Night Flight

by Antoine de Saint-Exupery | Literature & Fiction |
ISBN: Global Overview for this book
Registered by wing6of8wing of Silver Spring, Maryland USA on 6/15/2024
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2 journalers for this copy...
Journal Entry 1 by wing6of8wing from Silver Spring, Maryland USA on Saturday, June 15, 2024
One of many books that I recently acquired for the purposes of sharing it with others.

"We do not pray for immortality, " he thought, "but only not to see our acts and all things stripped suddenly of all their meaning; for then it is the utter emptiness of everything reveals itself."

People who have read The Little Prince sometimes debate if it is a happy story or a sad story. They debate its message or meaning. But the beauty and simplicity of the writing cannot be denied. This book by the same author has evoked the same response from me.

In the early days of aviation (approximately 1935 based on context clues) the life of pilots was cheap in many ways, with constant experimentation and pushing the envelope, heedless of the lives of men willing to risk it all for a job among the stars. This story tells of the cost of flying at night before radar or good communication or weather predictions, as 3 pilots from across South America are converging on Buenos Aires with the mail bound for Europe. A cyclone has come up and proving that planes can fly the world at night and deliver the mail cheaper than boats is at stake. At the center of this drama is the director Riviere, who controls every facet of the operation that anyone can control without himself facing any risk except loss of face. For him the mission is paramount.

In the preface, Gide refers to the character of Riviere as a hero, a man who does great things. Maybe that is how they would have viewed him in his own time. Many would probably view him that way still -- uncompromising and exacting and expecting the best from people and fighting for every inch of business advantage. To me he is suffering from Great Man Syndrome -- he believes that it is his will and his effort and his vision which is primary in the world. He feels that if he imposes his will on others that will be transferred to the world at large and the universe will bend in compliance. Therefore "we can command events and they obey us; and thus we are creators. These humble men, too, are things and we create them. Or cast them aside when mischief comes about through them. " By mischief he means anything outside his plan -- fog that delays take off, unexpected turbulence, rust, and, worst of all, human frailty.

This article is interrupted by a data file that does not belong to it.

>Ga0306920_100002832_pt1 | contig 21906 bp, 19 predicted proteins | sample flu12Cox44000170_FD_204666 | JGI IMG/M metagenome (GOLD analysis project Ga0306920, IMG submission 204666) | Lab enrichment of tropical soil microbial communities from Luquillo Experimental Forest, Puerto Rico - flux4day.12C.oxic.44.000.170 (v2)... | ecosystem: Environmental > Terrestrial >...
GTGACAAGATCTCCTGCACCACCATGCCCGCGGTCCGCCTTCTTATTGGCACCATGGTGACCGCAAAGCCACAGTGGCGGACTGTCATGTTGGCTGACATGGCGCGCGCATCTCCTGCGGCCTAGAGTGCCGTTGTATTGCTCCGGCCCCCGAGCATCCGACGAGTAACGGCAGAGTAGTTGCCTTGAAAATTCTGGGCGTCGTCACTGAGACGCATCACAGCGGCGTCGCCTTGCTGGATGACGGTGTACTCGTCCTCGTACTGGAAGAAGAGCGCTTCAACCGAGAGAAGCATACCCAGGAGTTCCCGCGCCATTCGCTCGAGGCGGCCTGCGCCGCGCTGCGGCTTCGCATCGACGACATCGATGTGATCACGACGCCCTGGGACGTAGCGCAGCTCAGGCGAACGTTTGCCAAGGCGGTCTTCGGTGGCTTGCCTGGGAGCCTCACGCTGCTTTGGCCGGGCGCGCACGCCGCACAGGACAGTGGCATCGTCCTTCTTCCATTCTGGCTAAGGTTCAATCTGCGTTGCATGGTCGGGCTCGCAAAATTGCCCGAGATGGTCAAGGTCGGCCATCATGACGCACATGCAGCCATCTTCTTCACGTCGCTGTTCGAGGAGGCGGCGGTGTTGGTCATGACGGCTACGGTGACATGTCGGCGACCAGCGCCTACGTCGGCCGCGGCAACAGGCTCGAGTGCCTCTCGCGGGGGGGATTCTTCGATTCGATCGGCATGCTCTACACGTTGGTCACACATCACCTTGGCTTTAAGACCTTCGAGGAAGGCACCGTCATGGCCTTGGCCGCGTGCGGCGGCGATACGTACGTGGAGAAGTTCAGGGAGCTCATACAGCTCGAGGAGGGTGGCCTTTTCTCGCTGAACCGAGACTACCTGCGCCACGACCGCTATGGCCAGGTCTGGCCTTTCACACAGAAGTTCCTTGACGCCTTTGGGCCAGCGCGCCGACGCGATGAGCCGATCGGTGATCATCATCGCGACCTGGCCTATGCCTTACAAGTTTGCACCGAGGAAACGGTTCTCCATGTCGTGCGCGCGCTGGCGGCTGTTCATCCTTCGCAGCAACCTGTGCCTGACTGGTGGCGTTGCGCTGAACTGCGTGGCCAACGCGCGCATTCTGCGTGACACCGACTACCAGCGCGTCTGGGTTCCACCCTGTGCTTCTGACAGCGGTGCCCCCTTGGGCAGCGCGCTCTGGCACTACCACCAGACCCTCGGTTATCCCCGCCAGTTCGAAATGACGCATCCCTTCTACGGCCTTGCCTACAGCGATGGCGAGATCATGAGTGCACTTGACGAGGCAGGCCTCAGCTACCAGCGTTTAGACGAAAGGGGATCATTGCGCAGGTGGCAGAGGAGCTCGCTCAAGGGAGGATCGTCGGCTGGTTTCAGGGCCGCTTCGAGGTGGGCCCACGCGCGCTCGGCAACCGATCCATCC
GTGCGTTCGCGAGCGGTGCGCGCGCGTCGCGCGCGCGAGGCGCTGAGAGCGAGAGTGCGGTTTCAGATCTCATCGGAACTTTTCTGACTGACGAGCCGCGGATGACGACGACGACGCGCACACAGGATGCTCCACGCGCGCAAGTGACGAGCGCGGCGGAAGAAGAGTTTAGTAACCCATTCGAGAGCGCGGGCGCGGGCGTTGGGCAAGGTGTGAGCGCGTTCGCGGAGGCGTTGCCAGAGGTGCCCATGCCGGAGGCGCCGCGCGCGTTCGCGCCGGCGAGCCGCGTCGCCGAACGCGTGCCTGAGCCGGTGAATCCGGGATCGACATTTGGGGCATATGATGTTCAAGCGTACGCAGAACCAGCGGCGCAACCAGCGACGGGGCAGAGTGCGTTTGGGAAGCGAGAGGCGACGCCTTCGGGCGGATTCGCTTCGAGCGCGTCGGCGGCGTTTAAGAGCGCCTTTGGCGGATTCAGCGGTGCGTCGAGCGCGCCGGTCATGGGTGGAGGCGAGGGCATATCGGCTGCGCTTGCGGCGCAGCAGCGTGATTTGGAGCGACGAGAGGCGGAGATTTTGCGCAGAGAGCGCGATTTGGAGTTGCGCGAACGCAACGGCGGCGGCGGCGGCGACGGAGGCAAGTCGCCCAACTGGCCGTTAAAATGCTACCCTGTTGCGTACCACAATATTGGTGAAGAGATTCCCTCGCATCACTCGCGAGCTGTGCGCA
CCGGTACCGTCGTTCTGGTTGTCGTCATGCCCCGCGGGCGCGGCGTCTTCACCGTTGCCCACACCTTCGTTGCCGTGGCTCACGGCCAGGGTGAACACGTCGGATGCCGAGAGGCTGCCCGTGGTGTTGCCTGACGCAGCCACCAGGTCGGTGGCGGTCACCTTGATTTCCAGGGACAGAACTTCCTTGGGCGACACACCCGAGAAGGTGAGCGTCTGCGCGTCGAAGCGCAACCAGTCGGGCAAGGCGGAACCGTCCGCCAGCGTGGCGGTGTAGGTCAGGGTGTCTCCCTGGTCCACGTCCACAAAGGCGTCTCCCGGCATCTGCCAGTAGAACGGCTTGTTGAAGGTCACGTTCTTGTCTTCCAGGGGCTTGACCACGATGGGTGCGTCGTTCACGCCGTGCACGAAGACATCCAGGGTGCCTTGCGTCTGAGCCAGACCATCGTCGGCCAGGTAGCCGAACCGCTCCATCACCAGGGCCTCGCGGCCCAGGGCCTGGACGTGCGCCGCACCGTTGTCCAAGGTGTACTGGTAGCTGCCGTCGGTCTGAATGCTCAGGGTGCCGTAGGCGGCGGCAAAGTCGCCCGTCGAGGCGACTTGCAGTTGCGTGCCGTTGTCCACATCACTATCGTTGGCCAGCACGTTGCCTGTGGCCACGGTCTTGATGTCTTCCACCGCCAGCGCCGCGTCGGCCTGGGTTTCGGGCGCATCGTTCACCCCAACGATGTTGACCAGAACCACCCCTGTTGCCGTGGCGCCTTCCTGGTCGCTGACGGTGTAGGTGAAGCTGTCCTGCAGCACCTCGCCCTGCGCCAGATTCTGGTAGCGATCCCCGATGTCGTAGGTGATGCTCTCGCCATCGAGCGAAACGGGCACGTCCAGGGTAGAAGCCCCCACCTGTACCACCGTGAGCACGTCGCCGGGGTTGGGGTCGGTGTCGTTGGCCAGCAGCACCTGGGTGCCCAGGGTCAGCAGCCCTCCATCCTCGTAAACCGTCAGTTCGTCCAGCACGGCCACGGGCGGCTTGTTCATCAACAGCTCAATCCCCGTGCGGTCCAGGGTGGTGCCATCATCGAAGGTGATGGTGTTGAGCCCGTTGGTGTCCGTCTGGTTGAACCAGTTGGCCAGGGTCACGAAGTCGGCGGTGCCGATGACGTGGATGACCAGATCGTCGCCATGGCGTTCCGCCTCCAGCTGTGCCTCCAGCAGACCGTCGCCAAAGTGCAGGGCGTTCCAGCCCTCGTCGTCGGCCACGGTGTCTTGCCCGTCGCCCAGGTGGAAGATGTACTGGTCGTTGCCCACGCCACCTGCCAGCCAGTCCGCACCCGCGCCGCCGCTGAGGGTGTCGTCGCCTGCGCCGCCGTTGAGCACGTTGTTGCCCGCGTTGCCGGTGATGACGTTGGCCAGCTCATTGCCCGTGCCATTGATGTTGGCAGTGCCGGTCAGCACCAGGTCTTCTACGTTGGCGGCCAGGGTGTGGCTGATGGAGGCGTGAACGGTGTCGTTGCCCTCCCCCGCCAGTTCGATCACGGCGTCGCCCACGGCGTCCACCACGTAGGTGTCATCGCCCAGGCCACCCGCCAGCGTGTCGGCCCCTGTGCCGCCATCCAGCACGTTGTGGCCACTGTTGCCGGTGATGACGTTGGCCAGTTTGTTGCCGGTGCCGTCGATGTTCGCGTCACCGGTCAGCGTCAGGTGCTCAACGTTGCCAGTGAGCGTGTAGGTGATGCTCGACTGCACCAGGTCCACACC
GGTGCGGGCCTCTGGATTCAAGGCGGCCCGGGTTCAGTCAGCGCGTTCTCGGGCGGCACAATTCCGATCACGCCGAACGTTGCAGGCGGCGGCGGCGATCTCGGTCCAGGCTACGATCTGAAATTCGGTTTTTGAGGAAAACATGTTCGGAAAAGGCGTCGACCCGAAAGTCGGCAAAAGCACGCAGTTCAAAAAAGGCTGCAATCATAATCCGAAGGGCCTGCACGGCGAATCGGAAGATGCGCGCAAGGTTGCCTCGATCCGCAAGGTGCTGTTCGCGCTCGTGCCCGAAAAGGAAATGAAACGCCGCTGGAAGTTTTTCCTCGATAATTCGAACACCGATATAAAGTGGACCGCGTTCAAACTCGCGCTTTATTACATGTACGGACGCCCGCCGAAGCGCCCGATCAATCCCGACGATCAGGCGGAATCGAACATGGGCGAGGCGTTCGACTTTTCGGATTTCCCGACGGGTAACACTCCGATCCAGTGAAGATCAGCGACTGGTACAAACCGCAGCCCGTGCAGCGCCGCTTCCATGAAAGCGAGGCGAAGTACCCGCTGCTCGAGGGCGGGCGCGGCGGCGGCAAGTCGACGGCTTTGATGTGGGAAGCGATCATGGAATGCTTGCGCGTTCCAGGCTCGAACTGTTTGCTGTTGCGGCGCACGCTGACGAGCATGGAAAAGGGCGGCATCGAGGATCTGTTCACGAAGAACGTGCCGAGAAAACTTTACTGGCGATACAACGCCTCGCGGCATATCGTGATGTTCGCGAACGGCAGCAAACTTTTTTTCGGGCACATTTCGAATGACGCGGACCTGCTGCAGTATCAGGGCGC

As part of Great Man Syndrome, his burden is the heaviest and least understood by others. His efforts are the most worthy because they control the universe. The perspective of others, the needs of others, the very existence of others, is immaterial because He alone matters. Given his greatness, why is he not more appreciated by others, why does his life lack the warmth of being truly loved? In the end, he has done battle with many forces and has suffered a defeat while achieving a victory. The question of what it is all for and whether it is worth it remains unanswered for me, although I think Riviere felt it was worth everything.

Released 1 mo ago (6/17/2024 UTC) at BC-DC Meetup in -- Mail or by hand-rings, RABCK, meetings, etc, Virginia USA


Taking this book to meet-up at Panera in Old Town. I hope it finds a good home with a fellow BookCrosser.

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Journal Entry 3 by wingSqNutZipswing at Alexandria, Virginia USA on Monday, June 17, 2024
Picked from the book buffet at the BCinDC June meet-up. I loved "The Little Prince". I have 3 copies of the "Little Prince" on my bookshelf in English, French and German.

I had the opportunity to see "The Little Prince" as an opera at the Kennedy Center in Washington DC on the same night that US Supreme Court Justice Ruth Bader Ginsberg attended with her family & security entourage. RBG was a big opera buff. It is a beautiful and breathtaking opera, the child who played the Little Prince was phenomenal.

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